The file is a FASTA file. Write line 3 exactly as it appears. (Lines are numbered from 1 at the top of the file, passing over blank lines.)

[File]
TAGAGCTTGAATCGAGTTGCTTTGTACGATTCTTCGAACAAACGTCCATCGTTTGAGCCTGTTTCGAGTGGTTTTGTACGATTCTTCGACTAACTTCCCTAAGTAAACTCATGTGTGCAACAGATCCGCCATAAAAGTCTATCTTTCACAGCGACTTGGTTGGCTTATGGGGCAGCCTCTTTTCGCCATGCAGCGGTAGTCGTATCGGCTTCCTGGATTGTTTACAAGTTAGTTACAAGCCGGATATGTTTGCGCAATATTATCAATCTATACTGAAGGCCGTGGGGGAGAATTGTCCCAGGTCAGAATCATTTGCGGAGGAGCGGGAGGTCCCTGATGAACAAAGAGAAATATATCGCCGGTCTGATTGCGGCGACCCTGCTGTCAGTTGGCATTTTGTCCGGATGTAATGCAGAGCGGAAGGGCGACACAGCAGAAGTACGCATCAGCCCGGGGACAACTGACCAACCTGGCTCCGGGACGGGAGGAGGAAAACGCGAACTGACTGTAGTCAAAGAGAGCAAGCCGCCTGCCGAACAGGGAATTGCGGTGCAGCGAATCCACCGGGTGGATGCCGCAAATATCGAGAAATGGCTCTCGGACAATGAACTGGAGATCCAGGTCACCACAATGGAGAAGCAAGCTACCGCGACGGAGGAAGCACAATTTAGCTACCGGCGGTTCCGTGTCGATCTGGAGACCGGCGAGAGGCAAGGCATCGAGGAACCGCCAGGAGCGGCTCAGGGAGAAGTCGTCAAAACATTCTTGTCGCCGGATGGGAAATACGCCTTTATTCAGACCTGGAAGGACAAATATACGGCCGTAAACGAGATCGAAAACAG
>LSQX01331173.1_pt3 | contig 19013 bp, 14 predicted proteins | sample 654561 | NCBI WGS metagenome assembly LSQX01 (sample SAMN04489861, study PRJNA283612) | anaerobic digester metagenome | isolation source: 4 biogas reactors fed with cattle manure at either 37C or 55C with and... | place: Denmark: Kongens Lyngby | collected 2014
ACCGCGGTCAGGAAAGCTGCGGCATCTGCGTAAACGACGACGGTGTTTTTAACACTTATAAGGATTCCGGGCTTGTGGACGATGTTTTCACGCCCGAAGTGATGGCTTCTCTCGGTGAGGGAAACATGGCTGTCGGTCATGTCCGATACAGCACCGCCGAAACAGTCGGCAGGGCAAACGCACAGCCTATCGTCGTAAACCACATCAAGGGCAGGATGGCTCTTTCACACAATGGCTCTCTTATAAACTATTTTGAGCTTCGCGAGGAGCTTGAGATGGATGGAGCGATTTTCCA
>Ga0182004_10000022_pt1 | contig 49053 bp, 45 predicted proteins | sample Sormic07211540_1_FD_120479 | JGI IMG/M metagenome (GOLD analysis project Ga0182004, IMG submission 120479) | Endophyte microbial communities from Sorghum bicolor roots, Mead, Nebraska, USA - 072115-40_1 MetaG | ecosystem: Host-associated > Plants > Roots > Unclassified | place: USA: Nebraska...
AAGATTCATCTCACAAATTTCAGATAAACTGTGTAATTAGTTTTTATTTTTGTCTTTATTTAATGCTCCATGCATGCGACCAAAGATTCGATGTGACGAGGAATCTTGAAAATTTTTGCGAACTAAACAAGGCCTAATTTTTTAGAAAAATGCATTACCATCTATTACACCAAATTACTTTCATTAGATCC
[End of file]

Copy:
ACCGCGGTCAGGAAAGCTGCGGCATCTGCGTAAACGACGACGGTGTTTTTAACACTTATAAGGATTCCGGGCTTGTGGACGATGTTTTCACGCCCGAAGTGATGGCTTCTCTCGGTGAGGGAAACATGGCTGTCGGTCATGTCCGATACAGCACCGCCGAAACAGTCGGCAGGGCAAACGCACAGCCTATCGTCGTAAACCACATCAAGGGCAGGATGGCTCTTTCACACAATGGCTCTCTTATAAACTATTTTGAGCTTCGCGAGGAGCTTGAGATGGATGGAGCGATTTTCCA